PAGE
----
Doug Williams, one of the few nationally prominent biotechnology executives in Seattle, has officially left his job as ZymoGenetics CEO now that the company’s $885 million takeover by Bristol-Myers Squibb has been completed, Xconomy has learned.
Both Williams and former ZymoGenetics president Stephen Zaruby have left the company after it was acquired last month by Bristol-Myers Squibb, according to Bristol spokeswoman Jennifer Fron Mauer. She didn’t say who else on the senior management team has left, or who is now in charge of Bristol’s new operation in Seattle. The New York-based pharma giant hasn’t yet decided what to do with the remaining Zymo employees, or its local facilities, she says.
Now that Williams, 52, is officially a free agent again, he will have his pick of various plum jobs. He has deep roots in Seattle going back to the 1980s, and has built up a big Rolodex and gained lots of executive experience at Immunex, Amgen, Seattle Genetics, and ZymoGenetics. Williams is obviously still young enough to run another mid-cap biotech company, start a new venture, or do something else. As his longtime friend and legal advisor Stephen Graham of Fenwick & West once said, Williams has a reputation as a “calm, thoughtful, insightful and unflappable” business leader.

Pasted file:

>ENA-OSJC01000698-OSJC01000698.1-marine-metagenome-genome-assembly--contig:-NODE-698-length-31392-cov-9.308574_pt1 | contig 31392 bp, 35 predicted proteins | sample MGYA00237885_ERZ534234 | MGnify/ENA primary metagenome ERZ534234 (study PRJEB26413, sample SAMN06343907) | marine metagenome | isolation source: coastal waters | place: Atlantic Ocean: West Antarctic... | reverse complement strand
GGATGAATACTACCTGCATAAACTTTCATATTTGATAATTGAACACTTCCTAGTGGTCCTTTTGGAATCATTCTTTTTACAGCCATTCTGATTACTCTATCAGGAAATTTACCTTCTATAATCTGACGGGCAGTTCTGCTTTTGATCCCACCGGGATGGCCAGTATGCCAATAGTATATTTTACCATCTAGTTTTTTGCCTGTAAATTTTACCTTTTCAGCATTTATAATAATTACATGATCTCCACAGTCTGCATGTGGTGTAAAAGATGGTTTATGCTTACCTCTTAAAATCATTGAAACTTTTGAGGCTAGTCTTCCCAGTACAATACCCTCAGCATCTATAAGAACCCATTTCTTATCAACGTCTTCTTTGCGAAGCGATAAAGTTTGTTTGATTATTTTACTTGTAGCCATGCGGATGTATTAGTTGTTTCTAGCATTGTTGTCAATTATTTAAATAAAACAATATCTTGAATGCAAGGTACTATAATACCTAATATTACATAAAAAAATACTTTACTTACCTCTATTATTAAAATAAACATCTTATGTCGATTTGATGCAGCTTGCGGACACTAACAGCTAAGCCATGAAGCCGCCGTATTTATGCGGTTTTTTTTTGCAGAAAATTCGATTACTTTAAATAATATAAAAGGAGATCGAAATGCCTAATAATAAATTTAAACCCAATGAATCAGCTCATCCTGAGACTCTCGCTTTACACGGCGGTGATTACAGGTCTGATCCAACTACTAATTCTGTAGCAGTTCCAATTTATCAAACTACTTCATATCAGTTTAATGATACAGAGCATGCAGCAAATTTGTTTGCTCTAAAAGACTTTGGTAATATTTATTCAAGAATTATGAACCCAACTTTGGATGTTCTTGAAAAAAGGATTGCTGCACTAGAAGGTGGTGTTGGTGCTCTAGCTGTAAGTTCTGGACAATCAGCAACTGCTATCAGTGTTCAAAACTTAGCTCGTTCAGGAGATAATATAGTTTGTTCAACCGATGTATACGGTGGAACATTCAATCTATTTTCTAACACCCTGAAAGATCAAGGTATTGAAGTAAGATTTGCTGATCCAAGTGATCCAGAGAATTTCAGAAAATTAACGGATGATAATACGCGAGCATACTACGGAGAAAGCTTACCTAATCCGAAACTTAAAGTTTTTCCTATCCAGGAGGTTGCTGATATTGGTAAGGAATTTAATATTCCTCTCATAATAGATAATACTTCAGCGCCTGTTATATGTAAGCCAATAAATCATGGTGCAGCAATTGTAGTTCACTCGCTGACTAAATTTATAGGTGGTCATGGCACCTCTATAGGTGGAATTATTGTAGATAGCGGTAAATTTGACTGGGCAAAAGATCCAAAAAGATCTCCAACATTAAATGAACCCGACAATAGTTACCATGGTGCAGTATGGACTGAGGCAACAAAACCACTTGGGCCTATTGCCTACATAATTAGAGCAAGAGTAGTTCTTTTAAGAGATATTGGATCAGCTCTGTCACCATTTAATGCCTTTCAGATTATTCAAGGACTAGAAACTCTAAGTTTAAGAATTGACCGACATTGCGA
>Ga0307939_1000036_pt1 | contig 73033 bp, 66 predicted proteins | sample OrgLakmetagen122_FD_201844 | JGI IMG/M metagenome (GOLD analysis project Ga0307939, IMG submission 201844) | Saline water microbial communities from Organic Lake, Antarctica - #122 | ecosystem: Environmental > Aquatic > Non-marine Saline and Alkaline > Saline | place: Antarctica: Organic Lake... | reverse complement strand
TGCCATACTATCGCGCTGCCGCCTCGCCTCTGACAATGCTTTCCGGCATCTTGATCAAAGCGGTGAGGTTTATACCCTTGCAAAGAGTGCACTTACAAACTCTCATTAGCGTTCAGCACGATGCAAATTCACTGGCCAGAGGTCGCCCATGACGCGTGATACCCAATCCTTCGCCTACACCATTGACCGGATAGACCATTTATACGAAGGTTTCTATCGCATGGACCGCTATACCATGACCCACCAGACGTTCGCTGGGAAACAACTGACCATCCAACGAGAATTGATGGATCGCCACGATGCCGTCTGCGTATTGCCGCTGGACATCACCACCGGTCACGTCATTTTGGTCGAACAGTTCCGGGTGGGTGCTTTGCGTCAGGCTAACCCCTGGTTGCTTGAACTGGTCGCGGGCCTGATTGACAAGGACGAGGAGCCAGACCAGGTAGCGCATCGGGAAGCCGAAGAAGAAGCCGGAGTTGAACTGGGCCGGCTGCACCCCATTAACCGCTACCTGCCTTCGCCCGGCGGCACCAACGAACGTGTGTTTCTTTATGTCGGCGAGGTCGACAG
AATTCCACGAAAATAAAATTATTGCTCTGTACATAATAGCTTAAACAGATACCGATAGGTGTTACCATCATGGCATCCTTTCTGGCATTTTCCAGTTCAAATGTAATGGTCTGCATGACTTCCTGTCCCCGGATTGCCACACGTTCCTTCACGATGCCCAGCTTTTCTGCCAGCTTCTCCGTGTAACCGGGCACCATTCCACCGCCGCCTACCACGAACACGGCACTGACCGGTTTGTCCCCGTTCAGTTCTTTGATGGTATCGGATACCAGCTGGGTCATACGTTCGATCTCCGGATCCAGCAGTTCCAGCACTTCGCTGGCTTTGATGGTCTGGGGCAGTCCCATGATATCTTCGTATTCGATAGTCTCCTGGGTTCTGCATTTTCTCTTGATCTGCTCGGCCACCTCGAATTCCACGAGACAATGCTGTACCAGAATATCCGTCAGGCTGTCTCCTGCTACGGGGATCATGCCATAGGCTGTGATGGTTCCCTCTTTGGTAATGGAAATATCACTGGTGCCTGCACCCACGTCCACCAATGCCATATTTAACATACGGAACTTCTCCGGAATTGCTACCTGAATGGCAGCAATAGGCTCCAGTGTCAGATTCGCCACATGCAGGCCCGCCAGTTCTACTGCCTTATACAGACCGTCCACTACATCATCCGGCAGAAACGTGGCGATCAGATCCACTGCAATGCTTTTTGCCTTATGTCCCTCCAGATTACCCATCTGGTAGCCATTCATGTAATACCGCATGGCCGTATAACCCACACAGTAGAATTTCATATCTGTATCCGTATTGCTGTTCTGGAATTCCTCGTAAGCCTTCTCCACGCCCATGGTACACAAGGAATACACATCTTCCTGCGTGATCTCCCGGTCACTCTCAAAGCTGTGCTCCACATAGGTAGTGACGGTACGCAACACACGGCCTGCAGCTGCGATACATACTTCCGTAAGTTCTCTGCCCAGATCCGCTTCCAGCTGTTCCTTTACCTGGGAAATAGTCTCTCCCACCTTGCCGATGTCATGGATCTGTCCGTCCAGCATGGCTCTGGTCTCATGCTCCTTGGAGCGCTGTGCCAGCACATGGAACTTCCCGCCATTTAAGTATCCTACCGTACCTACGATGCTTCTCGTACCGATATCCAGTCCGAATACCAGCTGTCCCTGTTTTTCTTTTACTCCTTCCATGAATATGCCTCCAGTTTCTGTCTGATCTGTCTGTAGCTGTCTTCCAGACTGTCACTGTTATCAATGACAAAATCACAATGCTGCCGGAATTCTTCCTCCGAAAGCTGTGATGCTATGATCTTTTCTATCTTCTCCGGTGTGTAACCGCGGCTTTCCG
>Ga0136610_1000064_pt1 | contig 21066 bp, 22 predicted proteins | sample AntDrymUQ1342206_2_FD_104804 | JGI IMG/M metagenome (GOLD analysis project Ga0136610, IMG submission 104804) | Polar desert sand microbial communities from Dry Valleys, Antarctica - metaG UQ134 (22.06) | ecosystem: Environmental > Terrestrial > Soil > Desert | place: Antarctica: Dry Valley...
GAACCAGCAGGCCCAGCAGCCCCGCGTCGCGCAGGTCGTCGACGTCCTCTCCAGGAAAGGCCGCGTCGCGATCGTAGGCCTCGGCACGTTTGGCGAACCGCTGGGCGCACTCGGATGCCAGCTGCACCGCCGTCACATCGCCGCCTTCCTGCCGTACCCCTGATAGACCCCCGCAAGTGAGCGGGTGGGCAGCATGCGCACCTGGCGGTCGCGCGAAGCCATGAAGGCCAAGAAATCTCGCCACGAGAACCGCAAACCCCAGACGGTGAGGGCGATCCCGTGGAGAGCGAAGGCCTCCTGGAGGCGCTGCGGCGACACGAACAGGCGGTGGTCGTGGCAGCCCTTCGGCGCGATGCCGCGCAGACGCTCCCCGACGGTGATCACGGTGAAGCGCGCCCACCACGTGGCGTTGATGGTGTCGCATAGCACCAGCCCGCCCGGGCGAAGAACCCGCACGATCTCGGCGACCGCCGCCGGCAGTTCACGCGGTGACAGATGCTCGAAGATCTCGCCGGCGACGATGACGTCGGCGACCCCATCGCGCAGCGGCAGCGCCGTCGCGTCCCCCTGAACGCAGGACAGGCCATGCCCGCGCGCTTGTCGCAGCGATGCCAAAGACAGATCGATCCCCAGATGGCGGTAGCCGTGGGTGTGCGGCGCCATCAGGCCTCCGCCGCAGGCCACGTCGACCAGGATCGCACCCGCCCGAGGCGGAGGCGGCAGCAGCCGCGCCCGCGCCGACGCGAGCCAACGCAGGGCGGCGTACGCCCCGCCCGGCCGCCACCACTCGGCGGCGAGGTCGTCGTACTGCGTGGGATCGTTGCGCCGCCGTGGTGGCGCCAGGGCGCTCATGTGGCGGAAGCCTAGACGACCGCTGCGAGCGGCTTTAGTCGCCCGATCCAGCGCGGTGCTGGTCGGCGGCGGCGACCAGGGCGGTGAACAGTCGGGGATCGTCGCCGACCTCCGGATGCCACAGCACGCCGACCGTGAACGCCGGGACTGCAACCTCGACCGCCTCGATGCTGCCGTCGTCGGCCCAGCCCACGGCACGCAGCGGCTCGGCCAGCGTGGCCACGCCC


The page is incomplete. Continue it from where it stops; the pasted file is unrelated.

“Doug is one of the key players in the Seattle market that has CEO experience and a solid scientific background,” says Bob Nelsen, managing director with Arch Venture Partners in Seattle. “He can do anything he wants, from CEO, startup, to VC. Hopefully he stays here! I would back him any day.”
When I spoke with Williams yesterday by phone, he confirmed he’s looking at a number of different job opportunities. “I’m not ready to hang up the cleats yet,” he says. “I sort of feel that after 20-plus years in the business, I’m starting to figure out some of the do’s and don’ts. I’m definitely not ready to stop. I enjoy working in this business.” [For the full interview with Williams, check Xconomy tomorrow.]
As with anybody who’s been around biotech for a long time, Williams has a track record with its share of ups and downs. He was the chief technology officer at Immunex when that company had its breakthrough success with etanercept (Enbrel), and he was there when the company failed … Next Page »
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